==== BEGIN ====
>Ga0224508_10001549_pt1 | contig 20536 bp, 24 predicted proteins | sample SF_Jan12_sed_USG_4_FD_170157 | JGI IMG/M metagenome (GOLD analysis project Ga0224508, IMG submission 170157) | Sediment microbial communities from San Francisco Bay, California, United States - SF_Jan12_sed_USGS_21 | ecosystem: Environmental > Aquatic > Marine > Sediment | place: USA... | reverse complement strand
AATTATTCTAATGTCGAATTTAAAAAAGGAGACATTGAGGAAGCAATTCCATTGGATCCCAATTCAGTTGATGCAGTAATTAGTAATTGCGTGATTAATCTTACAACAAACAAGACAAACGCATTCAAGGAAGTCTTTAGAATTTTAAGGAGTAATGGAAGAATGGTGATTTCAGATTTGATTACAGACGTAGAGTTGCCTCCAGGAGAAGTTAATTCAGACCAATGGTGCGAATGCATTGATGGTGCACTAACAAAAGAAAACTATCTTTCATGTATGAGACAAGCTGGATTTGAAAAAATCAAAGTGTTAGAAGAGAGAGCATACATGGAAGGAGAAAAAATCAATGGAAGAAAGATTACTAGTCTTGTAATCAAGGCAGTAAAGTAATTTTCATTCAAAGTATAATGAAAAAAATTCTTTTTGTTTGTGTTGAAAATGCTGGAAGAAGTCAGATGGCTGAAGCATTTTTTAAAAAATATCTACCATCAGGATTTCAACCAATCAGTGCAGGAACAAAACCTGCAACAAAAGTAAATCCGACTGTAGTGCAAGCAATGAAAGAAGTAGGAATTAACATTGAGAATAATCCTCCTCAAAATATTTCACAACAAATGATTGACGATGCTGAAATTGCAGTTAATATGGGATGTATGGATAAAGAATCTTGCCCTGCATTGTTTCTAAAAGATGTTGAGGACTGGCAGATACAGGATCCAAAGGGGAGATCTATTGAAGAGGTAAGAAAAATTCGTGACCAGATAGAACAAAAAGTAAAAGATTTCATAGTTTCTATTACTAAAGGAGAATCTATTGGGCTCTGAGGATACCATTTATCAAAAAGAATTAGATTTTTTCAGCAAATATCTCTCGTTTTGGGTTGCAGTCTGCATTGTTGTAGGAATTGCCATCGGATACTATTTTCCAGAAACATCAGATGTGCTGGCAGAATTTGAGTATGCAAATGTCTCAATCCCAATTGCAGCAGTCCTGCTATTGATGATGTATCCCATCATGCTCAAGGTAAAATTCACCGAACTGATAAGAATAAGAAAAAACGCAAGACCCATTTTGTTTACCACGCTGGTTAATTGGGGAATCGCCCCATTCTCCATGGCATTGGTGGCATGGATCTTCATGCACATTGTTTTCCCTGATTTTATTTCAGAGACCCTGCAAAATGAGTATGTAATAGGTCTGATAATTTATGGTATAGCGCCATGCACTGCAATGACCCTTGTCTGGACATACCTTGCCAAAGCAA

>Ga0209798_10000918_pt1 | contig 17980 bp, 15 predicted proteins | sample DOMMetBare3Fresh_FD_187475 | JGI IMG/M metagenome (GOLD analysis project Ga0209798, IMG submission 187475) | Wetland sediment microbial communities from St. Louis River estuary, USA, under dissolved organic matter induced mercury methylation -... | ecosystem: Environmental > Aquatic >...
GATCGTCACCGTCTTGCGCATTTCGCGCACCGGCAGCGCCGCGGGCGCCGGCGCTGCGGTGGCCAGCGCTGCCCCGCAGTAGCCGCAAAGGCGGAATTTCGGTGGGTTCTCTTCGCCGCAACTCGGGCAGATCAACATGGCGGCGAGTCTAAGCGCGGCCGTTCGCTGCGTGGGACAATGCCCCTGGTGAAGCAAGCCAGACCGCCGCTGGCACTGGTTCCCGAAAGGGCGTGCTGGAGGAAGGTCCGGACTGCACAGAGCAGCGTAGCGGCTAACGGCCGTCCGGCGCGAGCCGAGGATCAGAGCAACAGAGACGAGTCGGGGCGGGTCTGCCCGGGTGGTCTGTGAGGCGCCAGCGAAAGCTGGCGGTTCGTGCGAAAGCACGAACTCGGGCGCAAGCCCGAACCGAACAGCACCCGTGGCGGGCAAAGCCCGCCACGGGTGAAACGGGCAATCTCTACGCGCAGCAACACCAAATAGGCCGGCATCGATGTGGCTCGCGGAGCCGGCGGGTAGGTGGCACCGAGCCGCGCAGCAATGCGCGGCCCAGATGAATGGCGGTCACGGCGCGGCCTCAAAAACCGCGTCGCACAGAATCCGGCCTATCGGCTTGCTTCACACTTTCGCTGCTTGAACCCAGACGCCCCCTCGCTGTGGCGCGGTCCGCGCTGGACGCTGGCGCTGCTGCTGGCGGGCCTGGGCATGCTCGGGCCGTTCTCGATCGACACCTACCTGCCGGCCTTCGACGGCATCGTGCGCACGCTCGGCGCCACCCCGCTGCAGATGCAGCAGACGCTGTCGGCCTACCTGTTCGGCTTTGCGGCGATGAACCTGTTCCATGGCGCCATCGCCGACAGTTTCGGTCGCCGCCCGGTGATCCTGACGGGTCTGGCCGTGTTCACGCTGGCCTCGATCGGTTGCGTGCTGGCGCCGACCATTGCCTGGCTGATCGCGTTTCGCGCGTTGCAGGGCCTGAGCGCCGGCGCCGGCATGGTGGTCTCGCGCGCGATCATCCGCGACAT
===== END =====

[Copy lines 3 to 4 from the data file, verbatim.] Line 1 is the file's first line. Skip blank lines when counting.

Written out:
>Ga0209798_10000918_pt1 | contig 17980 bp, 15 predicted proteins | sample DOMMetBare3Fresh_FD_187475 | JGI IMG/M metagenome (GOLD analysis project Ga0209798, IMG submission 187475) | Wetland sediment microbial communities from St. Louis River estuary, USA, under dissolved organic matter induced mercury methylation -... | ecosystem: Environmental > Aquatic >...
GATCGTCACCGTCTTGCGCATTTCGCGCACCGGCAGCGCCGCGGGCGCCGGCGCTGCGGTGGCCAGCGCTGCCCCGCAGTAGCCGCAAAGGCGGAATTTCGGTGGGTTCTCTTCGCCGCAACTCGGGCAGATCAACATGGCGGCGAGTCTAAGCGCGGCCGTTCGCTGCGTGGGACAATGCCCCTGGTGAAGCAAGCCAGACCGCCGCTGGCACTGGTTCCCGAAAGGGCGTGCTGGAGGAAGGTCCGGACTGCACAGAGCAGCGTAGCGGCTAACGGCCGTCCGGCGCGAGCCGAGGATCAGAGCAACAGAGACGAGTCGGGGCGGGTCTGCCCGGGTGGTCTGTGAGGCGCCAGCGAAAGCTGGCGGTTCGTGCGAAAGCACGAACTCGGGCGCAAGCCCGAACCGAACAGCACCCGTGGCGGGCAAAGCCCGCCACGGGTGAAACGGGCAATCTCTACGCGCAGCAACACCAAATAGGCCGGCATCGATGTGGCTCGCGGAGCCGGCGGGTAGGTGGCACCGAGCCGCGCAGCAATGCGCGGCCCAGATGAATGGCGGTCACGGCGCGGCCTCAAAAACCGCGTCGCACAGAATCCGGCCTATCGGCTTGCTTCACACTTTCGCTGCTTGAACCCAGACGCCCCCTCGCTGTGGCGCGGTCCGCGCTGGACGCTGGCGCTGCTGCTGGCGGGCCTGGGCATGCTCGGGCCGTTCTCGATCGACACCTACCTGCCGGCCTTCGACGGCATCGTGCGCACGCTCGGCGCCACCCCGCTGCAGATGCAGCAGACGCTGTCGGCCTACCTGTTCGGCTTTGCGGCGATGAACCTGTTCCATGGCGCCATCGCCGACAGTTTCGGTCGCCGCCCGGTGATCCTGACGGGTCTGGCCGTGTTCACGCTGGCCTCGATCGGTTGCGTGCTGGCGCCGACCATTGCCTGGCTGATCGCGTTTCGCGCGTTGCAGGGCCTGAGCGCCGGCGCCGGCATGGTGGTCTCGCGCGCGATCATCCGCGACAT